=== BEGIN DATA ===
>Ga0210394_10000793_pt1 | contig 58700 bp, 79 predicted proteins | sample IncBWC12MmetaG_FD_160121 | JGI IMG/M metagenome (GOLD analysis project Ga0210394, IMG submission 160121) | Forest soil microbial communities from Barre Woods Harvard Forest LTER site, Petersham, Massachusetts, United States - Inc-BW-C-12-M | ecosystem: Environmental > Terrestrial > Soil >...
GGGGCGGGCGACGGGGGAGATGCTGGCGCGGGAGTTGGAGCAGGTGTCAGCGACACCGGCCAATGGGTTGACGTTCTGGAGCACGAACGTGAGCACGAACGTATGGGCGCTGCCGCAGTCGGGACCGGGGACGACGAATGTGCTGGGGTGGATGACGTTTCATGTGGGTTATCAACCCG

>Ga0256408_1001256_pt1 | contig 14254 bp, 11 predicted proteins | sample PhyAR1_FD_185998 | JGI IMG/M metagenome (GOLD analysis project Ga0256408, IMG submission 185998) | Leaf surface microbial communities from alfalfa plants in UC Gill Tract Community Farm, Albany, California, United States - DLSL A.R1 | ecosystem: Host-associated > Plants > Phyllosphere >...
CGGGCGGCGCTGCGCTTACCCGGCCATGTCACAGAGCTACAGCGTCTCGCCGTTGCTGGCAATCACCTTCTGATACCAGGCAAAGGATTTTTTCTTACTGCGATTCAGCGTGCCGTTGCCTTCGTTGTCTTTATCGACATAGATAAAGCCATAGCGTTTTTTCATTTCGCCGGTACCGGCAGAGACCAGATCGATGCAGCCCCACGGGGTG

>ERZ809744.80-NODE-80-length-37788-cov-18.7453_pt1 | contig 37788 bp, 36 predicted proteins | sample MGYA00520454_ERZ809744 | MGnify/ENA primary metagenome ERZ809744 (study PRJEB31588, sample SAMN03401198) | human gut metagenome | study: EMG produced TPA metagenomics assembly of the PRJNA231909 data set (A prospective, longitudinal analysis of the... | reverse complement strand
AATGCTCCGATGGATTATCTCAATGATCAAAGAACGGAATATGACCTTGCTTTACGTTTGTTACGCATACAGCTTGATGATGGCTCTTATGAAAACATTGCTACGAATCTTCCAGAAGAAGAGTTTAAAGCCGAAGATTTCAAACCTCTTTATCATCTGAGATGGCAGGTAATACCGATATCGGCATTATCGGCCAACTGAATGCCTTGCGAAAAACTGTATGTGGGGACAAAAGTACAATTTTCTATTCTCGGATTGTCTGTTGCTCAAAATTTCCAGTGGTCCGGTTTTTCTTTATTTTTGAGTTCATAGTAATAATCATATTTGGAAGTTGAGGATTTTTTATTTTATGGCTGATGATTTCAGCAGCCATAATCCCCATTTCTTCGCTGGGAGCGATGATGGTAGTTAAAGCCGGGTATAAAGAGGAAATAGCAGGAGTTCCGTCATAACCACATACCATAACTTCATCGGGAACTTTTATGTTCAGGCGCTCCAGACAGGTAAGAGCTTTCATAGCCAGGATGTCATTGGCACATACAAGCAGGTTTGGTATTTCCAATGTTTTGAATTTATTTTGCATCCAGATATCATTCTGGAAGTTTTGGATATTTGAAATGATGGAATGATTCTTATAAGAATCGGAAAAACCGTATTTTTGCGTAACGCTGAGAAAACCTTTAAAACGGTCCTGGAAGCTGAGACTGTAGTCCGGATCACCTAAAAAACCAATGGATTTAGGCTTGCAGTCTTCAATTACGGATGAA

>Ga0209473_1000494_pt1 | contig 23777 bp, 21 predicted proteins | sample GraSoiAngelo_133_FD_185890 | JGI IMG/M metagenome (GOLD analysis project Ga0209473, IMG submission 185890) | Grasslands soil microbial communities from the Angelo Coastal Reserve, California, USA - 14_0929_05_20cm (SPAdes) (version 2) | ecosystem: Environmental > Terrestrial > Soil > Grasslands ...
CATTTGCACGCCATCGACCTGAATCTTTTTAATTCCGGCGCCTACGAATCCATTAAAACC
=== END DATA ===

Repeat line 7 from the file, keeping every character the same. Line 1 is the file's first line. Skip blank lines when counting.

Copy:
>Ga0209473_1000494_pt1 | contig 23777 bp, 21 predicted proteins | sample GraSoiAngelo_133_FD_185890 | JGI IMG/M metagenome (GOLD analysis project Ga0209473, IMG submission 185890) | Grasslands soil microbial communities from the Angelo Coastal Reserve, California, USA - 14_0929_05_20cm (SPAdes) (version 2) | ecosystem: Environmental > Terrestrial > Soil > Grasslands ...